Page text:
Albany-Dougherty Industry Roundtable Builds Rapport Among Local Leaders
Thursday, April 16th, 2015
Every other month or so since mid-2014, a group of leaders from about 15 companies that operate in and around Albany get together at different plant locations to talk about the common opportunities and challenges they face. They share ideas on how to influence positive change in the community and explore solutions that have worked well in other times and other places.
"The Albany-Dougherty Industry Roundtable grew out of our Retention Task Force. We wanted to get a small group of local industry leaders together to better understand their needs and wants," said Bárbara Rivera Holmes, vice president of the Albany-Dougherty Economic Development Commission (ADEDC).
"It's been phenomenal to watch the rapport being built as leaders talk through issues, possible solutions and also opportunities. For example, the group has been looking at workforce development programs that are working well in other areas and thinking through what would work best in our area."
The Albany-Dougherty Industry Roundtable is co-chaired by Jim Donovan, site leader for Pfizer, which manufactures ThermaCare heat wraps in Albany, and Pam McDonald, director of Supply Chain for SASCO Chemical Group in Albany. The group, which consists of plant managers and other senior executives, will hold its fifth meeting this month.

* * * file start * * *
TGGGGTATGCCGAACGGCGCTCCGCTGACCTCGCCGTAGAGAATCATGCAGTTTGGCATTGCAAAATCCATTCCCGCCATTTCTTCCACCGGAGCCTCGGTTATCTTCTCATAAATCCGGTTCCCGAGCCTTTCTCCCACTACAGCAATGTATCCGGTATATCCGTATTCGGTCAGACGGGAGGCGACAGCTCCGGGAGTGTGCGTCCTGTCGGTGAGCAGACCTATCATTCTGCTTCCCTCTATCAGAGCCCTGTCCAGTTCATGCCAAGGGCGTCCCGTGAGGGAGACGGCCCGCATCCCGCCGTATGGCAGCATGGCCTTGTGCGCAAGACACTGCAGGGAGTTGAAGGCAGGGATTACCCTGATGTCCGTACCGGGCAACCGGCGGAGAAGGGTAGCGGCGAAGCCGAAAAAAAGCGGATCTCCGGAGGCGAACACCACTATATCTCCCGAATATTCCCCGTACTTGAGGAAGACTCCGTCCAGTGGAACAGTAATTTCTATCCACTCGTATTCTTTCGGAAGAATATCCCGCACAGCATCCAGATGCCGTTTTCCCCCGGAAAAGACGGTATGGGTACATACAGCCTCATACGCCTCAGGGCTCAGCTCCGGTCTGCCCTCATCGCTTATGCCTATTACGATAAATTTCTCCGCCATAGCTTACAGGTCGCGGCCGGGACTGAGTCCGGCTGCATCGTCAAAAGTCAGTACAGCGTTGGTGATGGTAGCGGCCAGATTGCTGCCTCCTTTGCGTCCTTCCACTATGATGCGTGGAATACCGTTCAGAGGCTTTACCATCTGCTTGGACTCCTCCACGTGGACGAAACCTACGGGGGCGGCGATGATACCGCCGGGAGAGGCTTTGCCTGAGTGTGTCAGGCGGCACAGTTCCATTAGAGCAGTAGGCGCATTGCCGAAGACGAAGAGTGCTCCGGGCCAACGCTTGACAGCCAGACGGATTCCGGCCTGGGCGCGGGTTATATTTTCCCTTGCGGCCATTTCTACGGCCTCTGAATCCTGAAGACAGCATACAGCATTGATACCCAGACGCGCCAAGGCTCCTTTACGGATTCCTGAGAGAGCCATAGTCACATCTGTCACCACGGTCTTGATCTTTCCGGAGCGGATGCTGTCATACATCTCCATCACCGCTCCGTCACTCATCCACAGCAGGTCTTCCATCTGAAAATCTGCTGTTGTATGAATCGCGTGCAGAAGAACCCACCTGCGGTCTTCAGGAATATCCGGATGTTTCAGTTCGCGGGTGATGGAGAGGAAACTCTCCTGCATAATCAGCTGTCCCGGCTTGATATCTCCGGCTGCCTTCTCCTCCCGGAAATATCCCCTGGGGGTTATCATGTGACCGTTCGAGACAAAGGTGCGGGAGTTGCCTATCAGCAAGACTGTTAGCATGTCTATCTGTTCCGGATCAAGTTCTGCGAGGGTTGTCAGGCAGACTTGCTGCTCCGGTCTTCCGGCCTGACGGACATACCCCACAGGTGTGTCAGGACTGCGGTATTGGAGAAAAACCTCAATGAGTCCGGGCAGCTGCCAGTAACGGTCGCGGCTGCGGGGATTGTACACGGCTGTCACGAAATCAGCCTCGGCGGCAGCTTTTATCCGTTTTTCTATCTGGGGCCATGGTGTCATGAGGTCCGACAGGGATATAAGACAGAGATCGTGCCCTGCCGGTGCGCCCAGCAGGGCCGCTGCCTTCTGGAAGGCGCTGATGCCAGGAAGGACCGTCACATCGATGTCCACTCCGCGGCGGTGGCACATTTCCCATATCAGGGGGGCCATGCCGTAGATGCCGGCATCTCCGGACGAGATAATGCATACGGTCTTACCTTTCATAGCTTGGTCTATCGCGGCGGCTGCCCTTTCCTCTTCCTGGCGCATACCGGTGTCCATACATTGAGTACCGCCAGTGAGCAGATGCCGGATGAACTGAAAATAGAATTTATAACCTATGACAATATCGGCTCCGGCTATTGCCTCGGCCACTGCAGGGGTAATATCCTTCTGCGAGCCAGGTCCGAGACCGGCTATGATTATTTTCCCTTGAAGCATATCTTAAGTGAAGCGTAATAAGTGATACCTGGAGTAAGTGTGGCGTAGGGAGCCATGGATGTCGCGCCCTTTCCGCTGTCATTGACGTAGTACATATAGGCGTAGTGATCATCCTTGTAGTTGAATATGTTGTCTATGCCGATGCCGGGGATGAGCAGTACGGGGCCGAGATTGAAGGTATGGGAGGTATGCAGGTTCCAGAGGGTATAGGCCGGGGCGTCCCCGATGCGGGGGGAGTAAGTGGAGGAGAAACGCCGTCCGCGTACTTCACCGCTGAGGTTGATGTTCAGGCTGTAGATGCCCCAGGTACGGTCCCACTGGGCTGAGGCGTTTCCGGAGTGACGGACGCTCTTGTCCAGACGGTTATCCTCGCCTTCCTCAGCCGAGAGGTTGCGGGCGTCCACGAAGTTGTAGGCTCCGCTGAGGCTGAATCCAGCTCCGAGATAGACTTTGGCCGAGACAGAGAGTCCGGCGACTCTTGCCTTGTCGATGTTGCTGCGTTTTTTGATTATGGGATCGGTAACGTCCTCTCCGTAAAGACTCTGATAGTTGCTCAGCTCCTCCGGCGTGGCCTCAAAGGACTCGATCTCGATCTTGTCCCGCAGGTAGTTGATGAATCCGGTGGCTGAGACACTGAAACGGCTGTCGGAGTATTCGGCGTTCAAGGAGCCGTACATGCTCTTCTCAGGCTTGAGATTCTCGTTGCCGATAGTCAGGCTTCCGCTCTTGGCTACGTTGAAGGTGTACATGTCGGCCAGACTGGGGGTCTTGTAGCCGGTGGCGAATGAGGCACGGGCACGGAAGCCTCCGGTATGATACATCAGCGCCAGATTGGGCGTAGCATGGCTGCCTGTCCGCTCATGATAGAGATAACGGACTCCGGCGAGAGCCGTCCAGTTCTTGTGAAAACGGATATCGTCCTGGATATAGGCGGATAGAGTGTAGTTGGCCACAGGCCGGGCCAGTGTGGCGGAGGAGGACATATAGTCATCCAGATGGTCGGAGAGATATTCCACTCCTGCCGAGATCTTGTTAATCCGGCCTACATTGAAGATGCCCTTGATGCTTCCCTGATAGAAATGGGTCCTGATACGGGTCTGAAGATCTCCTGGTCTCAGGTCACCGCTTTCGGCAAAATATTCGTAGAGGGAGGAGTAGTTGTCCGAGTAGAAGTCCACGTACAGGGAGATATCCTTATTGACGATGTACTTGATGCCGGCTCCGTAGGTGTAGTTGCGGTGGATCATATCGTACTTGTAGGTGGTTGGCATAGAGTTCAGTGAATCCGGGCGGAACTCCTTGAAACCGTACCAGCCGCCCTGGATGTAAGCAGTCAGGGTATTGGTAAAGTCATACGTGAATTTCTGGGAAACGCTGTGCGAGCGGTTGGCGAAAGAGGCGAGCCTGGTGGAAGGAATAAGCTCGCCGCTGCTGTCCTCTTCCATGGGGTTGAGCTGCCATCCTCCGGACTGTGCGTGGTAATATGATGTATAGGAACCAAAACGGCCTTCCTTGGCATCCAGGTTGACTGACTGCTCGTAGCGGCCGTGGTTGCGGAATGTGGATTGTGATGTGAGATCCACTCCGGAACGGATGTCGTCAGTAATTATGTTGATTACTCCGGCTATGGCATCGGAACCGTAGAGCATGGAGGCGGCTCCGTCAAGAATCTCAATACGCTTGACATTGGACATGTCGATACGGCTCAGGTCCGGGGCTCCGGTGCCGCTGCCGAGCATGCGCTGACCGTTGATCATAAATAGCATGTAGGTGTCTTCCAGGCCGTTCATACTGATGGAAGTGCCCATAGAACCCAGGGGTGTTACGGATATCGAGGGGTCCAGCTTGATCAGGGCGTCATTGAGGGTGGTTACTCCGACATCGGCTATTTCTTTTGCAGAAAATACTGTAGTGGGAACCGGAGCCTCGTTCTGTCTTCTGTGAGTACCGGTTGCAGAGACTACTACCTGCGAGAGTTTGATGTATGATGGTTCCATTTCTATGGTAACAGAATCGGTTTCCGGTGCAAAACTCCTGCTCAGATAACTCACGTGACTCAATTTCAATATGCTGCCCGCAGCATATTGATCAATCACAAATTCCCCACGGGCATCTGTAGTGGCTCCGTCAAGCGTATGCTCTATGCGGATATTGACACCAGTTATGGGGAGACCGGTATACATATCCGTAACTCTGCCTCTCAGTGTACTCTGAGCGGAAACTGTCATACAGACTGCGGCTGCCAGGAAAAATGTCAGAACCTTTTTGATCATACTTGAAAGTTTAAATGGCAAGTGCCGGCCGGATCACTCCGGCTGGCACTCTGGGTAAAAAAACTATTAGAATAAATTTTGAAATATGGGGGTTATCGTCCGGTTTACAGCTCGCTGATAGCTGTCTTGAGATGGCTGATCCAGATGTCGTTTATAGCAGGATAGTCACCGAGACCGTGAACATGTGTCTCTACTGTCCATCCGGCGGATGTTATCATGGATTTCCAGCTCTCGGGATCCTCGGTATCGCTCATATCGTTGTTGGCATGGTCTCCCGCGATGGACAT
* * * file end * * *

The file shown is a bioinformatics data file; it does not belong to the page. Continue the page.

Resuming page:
Finding ways to collaborate
Each roundtable meeting typically begins with a presentation from a service provider, which is followed by a discussion of relevant issues faced by most of the participants. A recent presentation was on logistics, for example.
"The conversations are very open and also confidential. We deliberately kept it a small group to create a foundation of trust," Holmes said.
"The roundtable provides a structure for local leaders to interact with their peers in industry. They know that nothing they say will leave the room, unless they’ve agreed that it should.”
The social relationships that are being built help strengthen the community. Plant managers can pick up the phone and talk to their peers about a challenge they are facing or an opportunity they see. Collaborating on solutions can benefit all of Albany's existing industries.
According to Justin Strickland, president of the Albany-Dougherty EDC, "Participation at each of the roundtable meetings has grown by leaps and bounds. The group is eager to keep meeting and keep the conversation going, and to act on their ideas for strengthening their businesses and Albany-Dougherty County.”
More information on the Albany-Dougherty Economic Development Commission and its programs to support existing industries is available at choosealbany.com